The disappointing loss was still too fresh and the evaluation still too raw for Mike Pettine to settle on a decision at quarterback Monday as the Browns eye their Battle of Ohio showdown with the Cincinnati Bengals.
Much like he did in a similar spot last week, Pettine said he needed to go through a couple of meetings and inform the competing parties before he announced whether veteran Brian Hoyer or rookie Duke Johnson Jr. would start. The decision will come no later than Wednesday, when the Browns begin their on-field preparations for the AFC North-leading Bengals.
"I think it's natural to lean the other way given the results," Pettine said. "Still want to make sure we do our due diligence and talk to everyone involved in it.
"We'll go out there on Wednesday and practice with who our starter is and get ready for Cincinnati."
Pettine's once again faced with this decision because the passing game's funk continued Sunday against Indianapolis.
Hoyer, who has started every game this season, completed 14-of-31 passes for 140 yards and two interceptions. Hoyer's first pick came near the goal line on a play in which Pettine and Jordan Cameron both said the tight end didn't run the proper route. The second came on a long heave with just seconds to play in the 25-24 loss to the AFC South-leading Colts.
In the past four games, Hoyer's thrown one touchdown and eight interceptions in one win and three losses. Pettine, as he did after Sunday's game, didn't blame Hoyer for all of the issues.
"When you look at his last couple of weeks, he could have elevated the play. There were some throws I know he made mistakes on and some where it was a mutual thing," Pettine said. "I think there are very few quarterbacks in this league that fall into that category of making the guys around them better or that can overcome any circumstance whether it's an offensive line, whether it's the receiving corps, whether it's the run game. There are very few. The guy we just played against (Andrew Luck), I would put on that list, but there are very few."
"We're in a results business. We've lost two in a row and we all know what the numbers have been in the pass game and for us to be successful they need to improve."
Manziel's fourth-quarter performance at Buffalo, which included a number of sharp passes and a 10-yard touchdown run, was one of the main reasons why Cleveland faced some indecision at quarterback last week. The former Texas A&M star didn't play Sunday against the Colts in a game the Browns led for almost the entire second half.
Pettine cited the Browns' lead -- compared to the 17-point deficit they faced against Buffalo -- as the reason why Manziel didn't see the field.
"It was more of a total offensive thing as it was one particular player," Pettine said. "To me, if we were down 14, then it certainly would have come up, but I just think it would have been very difficult to do with a lead."
Asked if he thought Manziel would be properly prepared if he were named the starter for a game Cleveland must win to keep its playoff hopes alive, Pettine said, "absolutely." Asked if a change would have already occurred if Manziel weren't a rookie, Pettine declined to dive into any hypotheticals.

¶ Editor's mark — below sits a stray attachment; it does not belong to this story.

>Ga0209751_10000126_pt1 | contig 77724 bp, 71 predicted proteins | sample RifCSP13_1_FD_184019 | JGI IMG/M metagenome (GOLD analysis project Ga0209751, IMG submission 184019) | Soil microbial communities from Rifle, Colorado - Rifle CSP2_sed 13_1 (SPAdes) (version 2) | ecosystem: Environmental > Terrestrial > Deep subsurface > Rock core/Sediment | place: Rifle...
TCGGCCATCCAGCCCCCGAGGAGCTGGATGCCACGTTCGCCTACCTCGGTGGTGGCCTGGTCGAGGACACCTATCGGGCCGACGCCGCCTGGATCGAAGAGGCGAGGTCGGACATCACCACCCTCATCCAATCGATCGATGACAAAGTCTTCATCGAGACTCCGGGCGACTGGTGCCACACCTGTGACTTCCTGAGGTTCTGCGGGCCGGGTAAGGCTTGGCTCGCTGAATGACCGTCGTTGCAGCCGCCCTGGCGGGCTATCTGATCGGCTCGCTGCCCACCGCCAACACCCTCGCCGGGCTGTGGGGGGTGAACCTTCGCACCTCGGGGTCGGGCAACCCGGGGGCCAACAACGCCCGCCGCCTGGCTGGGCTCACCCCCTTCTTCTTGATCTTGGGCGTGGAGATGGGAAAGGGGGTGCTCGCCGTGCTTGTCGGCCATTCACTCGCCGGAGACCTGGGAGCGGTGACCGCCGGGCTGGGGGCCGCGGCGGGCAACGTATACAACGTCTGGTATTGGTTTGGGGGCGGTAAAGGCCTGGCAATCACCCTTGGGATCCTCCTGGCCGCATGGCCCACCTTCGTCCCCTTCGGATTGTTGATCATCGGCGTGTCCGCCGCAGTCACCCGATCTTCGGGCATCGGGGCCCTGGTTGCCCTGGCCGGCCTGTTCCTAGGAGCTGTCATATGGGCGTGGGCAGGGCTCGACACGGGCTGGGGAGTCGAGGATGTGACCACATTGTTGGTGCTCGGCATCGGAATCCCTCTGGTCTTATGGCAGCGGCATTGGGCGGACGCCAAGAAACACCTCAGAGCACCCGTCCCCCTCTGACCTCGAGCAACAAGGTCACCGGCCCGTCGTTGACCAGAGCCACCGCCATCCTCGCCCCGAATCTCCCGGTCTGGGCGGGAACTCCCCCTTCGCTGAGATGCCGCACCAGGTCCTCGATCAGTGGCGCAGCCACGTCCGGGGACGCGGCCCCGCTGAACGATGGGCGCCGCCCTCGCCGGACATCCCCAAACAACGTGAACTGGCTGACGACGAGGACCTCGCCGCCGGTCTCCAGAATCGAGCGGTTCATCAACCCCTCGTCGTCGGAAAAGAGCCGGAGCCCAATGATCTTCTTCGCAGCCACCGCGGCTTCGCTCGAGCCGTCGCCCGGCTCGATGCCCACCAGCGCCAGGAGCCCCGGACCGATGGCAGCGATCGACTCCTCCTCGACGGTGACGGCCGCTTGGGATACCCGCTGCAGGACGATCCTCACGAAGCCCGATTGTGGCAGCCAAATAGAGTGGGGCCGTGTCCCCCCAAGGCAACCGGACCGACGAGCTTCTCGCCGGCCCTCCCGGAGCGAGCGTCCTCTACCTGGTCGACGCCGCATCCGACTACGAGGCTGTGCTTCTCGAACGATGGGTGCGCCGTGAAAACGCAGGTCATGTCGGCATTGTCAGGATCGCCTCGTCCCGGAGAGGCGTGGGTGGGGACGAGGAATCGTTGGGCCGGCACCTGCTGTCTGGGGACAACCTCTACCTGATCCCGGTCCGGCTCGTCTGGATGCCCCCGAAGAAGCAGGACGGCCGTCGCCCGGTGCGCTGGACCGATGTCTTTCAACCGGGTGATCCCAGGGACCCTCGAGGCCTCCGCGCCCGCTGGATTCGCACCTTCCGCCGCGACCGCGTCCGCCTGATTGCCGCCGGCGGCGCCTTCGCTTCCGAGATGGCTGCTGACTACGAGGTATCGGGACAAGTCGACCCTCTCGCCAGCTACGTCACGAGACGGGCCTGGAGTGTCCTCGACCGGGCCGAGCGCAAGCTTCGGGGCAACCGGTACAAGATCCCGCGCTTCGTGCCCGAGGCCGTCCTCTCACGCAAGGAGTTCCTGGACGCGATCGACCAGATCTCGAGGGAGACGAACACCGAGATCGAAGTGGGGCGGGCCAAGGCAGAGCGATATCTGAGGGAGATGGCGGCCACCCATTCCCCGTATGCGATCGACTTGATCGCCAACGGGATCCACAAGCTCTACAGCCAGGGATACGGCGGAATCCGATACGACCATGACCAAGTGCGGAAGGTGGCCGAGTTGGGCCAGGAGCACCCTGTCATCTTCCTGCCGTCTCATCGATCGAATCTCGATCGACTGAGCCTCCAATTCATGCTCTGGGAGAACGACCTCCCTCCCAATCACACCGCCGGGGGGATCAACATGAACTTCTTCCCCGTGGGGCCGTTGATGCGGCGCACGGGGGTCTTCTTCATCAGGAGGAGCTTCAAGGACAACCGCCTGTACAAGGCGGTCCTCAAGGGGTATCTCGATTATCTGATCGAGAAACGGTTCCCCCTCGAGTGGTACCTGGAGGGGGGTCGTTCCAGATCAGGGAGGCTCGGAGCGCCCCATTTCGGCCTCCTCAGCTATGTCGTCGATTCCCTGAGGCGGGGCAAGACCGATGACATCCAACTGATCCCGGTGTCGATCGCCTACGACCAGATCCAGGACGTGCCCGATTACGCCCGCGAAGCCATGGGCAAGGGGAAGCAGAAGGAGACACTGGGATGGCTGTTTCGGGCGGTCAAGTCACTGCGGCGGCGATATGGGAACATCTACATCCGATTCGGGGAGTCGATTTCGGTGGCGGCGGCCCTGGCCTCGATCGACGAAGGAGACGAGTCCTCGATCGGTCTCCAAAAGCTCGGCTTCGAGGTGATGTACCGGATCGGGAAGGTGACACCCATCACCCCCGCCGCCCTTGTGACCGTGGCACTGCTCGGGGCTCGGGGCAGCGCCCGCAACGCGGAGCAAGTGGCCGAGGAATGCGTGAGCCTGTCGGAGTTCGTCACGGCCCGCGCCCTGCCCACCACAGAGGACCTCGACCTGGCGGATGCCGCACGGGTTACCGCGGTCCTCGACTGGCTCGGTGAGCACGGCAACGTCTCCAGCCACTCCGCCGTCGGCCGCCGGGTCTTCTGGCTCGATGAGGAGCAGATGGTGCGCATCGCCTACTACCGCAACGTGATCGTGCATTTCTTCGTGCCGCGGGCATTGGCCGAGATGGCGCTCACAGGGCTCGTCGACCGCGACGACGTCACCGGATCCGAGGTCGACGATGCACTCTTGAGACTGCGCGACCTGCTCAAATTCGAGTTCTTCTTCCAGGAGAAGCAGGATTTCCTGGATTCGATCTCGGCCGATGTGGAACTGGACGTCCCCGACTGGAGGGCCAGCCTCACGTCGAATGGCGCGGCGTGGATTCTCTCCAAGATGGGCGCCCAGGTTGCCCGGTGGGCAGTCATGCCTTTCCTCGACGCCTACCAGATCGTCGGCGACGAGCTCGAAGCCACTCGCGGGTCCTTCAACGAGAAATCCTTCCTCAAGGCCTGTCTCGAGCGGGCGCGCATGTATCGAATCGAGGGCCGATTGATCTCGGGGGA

"We deal with those circumstances each week and move forward," he said. "I'm looking ahead, not going to go back and second -guess anything that we've done. That's just time wasted."
Hoyer, as he stood in front of his locker Monday, spent a few moments lamenting some of the throws he made against the Colts. He was particularly disappointed about overthrowing Taylor Gabriel on a long pass during the second quarter, though the Browns rebounded and scored their only offensive touchdown on the drive. He also cited an overthrow down the sidelines to a wide open Josh Gordon in the third quarter.
Hoyer carried a quarterback rating of 90.4 after the Browns moved to 6-3 with a 24-3 win at Cincinnati last month. It stands at 76.4 after Sunday's loss.
"When 10 guys do their job right and one doesn't, it can really affect a play, whether that's the quarterback, the running backs, the line, the receivers, the tight ends," Hoyer said. "That's just the way it is. Everybody has got to be able to step up, and when you're not being perfect, you need one guy to step up and make a big play. We didn't have that yesterday. We didn't have one play that just changed it all for us. When you're having a game where there are some inconsistencies and not everybody is doing their job on every play, you need that - that one player to make a play."
Browns players were reluctant to pick sides in the quarterback battle when there was uncertainty last week, and Monday was no different. Safety Tashaun Gipson said the team received no indication of whom it would be during Monday's meetings.
Gipson left the prognosticating to the reporters encircling him.
"I think it's whoever is going to give us the best opportunity to win right now," Gipson said. "We've got three games left. Nobody knows who's going to be the quarterback and it's not my decision to make. Right now, that's not even my focus. I just want to make sure whoever it is that the team rallies behind him and we go out and give our best for these last three games."